BrainScaleS Conference: From Neurobiology to New Computer Architectures
25 September 2014
The European BrainScaleS project has made groundbreaking progress over the last four years by linking neuroscientific findings with mathematical modelling and developing innovative computer architectures. To review the major project results and explore them in the context of worldwide research in this field, researchers will gather for the 4th Frontiers in Neuromorphic Computing Conference on 2 October 2014, hosted by the Kirchhoff Institute for Physics of Heidelberg University. In addition to researchers from the interdisciplinary research network of 17 European partners, renowned scientists from the USA, Canada, Japan and Switzerland are also expected to attend this final BrainScaleS conference.
The BrainScaleS project, which was funded by the European Union with 9.2 million euros, represents an intensive interdisciplinary collaboration between experimental and theoretical neuroscientists, engineers and physicists. The project revolved around the design and implementation of so-called demonstrators, in which specific cognitive tasks of biological systems from neurobiology are taken and implemented in synthetic networks. The spectrum ranges from simple perception and perception-action loops to abstract, function-driven neuronal networks. The conceptual work in the project provide the inspiration for the construction of new types of computers that differ fundamentally from the established Von Neumann architecture of standard digital computers. The result was a neuromorphic computer whose architecture is comparable only to that developed at IBM Research – Almaden in the USA and the University of Manchester (Great Britain).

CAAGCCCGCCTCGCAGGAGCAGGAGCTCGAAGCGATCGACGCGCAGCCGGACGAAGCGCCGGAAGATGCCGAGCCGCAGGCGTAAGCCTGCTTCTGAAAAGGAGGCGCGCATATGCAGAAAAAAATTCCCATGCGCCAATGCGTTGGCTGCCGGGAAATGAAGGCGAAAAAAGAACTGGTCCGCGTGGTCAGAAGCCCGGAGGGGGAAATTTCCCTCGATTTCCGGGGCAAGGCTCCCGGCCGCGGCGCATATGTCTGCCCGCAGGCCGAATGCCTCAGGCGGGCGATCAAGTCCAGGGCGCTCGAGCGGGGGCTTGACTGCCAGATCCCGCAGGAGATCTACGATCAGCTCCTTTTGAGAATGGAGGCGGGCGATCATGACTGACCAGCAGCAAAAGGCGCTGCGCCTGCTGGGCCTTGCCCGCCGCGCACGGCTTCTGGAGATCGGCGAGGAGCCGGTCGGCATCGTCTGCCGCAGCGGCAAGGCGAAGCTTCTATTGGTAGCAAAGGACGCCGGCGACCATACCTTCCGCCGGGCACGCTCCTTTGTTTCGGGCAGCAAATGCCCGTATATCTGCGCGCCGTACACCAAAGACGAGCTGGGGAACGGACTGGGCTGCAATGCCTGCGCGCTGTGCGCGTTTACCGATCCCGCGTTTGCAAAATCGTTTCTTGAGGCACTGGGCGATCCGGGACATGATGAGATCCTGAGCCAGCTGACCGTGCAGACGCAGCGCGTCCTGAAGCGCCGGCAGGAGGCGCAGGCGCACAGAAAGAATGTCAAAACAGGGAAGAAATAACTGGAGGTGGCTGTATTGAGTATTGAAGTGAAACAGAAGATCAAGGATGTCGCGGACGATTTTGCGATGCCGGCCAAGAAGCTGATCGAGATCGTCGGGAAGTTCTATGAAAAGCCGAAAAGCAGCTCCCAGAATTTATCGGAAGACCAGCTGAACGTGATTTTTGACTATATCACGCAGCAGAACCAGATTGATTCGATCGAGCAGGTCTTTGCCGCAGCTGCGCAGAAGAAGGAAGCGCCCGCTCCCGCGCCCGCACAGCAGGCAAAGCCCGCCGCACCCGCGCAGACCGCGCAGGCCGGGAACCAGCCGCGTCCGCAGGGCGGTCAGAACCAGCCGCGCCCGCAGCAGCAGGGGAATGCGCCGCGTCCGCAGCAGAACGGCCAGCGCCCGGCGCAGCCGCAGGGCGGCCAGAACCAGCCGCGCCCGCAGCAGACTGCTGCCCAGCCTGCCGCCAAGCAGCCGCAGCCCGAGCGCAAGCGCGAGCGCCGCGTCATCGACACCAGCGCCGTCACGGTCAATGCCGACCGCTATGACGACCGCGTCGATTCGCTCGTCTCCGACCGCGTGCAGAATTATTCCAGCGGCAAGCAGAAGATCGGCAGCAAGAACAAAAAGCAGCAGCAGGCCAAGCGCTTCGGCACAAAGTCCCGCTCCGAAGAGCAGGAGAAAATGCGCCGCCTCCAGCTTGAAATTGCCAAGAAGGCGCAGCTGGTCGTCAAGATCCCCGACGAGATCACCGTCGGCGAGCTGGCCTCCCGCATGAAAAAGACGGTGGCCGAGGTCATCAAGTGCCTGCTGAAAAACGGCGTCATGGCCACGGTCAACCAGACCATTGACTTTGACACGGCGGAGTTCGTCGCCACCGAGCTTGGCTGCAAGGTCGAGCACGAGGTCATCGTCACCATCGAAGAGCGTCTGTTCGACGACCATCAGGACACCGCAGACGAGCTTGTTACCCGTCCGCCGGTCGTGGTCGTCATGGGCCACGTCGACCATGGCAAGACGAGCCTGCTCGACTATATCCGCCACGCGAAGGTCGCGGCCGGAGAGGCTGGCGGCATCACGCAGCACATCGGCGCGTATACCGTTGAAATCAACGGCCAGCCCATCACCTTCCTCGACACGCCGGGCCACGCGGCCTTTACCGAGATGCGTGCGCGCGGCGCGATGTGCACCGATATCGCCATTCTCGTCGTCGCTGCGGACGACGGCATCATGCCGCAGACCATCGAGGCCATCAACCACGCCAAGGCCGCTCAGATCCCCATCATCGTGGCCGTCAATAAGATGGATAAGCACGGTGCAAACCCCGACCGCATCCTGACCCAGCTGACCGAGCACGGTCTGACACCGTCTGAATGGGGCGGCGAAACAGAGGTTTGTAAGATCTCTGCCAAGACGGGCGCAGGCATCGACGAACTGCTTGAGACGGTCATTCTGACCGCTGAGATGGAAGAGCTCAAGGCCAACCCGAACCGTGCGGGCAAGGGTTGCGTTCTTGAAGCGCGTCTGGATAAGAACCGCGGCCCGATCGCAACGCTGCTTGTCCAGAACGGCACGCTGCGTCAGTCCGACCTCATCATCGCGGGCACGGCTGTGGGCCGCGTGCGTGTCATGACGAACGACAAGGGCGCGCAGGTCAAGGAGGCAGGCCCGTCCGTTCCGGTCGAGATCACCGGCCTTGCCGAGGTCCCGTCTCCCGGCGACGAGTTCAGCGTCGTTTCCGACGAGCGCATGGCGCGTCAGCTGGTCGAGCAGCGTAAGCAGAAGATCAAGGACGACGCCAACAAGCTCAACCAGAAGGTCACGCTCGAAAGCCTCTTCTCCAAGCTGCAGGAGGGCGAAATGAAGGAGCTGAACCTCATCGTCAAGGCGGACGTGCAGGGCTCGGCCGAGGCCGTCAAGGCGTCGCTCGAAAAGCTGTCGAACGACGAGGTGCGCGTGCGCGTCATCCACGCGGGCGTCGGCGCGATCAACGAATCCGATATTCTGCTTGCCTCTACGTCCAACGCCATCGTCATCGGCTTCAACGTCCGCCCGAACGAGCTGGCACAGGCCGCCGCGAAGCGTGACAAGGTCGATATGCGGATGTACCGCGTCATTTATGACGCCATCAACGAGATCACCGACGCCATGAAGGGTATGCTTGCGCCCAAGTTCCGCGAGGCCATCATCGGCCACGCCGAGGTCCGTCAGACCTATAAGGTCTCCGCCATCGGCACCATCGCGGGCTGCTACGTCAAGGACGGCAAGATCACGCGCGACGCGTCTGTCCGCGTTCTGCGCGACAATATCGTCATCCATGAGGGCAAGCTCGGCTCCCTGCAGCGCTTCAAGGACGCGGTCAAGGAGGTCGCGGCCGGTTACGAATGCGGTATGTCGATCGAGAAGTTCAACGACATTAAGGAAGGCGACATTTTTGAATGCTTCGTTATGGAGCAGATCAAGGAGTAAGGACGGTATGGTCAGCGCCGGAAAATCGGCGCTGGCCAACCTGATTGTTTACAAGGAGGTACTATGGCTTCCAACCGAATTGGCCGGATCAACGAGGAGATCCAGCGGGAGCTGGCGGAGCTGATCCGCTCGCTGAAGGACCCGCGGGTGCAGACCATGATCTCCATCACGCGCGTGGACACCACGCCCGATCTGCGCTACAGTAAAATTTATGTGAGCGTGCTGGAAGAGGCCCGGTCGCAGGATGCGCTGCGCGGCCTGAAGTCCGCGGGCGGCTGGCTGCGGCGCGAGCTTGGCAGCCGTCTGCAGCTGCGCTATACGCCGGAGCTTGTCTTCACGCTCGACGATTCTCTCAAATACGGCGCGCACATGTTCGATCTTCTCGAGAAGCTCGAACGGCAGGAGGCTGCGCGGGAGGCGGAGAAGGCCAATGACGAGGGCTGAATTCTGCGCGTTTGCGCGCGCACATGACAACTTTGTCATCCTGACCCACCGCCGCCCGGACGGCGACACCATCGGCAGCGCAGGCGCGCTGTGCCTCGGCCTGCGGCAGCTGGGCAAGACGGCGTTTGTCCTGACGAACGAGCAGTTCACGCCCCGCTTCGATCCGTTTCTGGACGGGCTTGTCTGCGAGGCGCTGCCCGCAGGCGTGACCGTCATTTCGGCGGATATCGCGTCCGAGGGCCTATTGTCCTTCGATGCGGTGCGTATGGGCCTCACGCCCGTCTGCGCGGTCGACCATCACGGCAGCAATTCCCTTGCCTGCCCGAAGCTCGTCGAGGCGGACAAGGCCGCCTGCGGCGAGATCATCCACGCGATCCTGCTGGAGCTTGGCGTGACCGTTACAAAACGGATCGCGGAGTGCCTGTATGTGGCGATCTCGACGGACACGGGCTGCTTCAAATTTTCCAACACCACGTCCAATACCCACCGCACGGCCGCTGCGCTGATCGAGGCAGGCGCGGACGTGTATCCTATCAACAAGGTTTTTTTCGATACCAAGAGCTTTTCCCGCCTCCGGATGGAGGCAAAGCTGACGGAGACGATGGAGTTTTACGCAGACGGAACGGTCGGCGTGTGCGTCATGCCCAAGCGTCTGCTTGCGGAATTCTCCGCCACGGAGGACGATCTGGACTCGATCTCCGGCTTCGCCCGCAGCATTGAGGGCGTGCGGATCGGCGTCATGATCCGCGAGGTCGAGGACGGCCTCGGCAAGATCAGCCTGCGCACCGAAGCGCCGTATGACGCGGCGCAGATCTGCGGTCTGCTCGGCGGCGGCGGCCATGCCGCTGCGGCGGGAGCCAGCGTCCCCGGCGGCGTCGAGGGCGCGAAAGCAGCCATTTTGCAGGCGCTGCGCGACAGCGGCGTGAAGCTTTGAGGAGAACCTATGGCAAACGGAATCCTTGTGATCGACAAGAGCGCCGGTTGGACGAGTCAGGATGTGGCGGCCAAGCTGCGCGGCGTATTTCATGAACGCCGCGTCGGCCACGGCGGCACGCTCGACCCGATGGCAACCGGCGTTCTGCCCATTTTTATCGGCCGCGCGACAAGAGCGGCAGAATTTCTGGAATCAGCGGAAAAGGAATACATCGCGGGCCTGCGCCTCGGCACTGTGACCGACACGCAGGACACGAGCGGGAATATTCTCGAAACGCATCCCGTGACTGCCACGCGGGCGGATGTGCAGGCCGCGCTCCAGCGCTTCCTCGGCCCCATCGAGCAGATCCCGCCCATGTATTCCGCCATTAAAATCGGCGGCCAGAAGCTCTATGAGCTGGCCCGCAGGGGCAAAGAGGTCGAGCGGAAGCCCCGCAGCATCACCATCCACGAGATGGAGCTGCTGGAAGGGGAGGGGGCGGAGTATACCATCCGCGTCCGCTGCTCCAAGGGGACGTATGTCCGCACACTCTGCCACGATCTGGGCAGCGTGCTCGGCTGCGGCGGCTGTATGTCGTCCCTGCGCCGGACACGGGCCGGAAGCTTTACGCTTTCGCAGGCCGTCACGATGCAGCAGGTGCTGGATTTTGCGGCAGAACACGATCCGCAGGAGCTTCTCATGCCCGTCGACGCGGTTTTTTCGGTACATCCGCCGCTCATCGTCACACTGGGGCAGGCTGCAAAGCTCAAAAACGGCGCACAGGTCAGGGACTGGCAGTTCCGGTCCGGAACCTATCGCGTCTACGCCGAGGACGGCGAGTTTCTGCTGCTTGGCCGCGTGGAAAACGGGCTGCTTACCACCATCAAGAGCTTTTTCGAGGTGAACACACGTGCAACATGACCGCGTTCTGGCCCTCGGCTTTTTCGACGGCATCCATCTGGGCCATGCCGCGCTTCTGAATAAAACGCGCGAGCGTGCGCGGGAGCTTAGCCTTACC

International speakers at the Frontiers in Neuromorphic Computing Conference are Palm Computing founder Jeff Hawkins, who now heads the Numenta start-up firm in Silicon Valley, and the Director of the Center for Neural Science at New York University, Tony Movshon. The list of speakers also features Chris Eliasmith, author of the book “How to Build a Brain,” Tomoki Fukai from the RIKEN research institution in Japan and Sam Gershman from the Massachusetts Institute of Technology. Also expected is Thomas Schulthess of ETH Zurich, the director of Europe’s most powerful supercomputer.
The BrainScaleS project is one of the pillars of the European Human Brain Project (HBP) launched a year ago; Heidelberg University will also host the HBP’s annual conference from 29 September to 1 October 2014. The Heidelberg working group led by Prof. Dr. Karlheinz Meier initiated and directed BrainScaleS.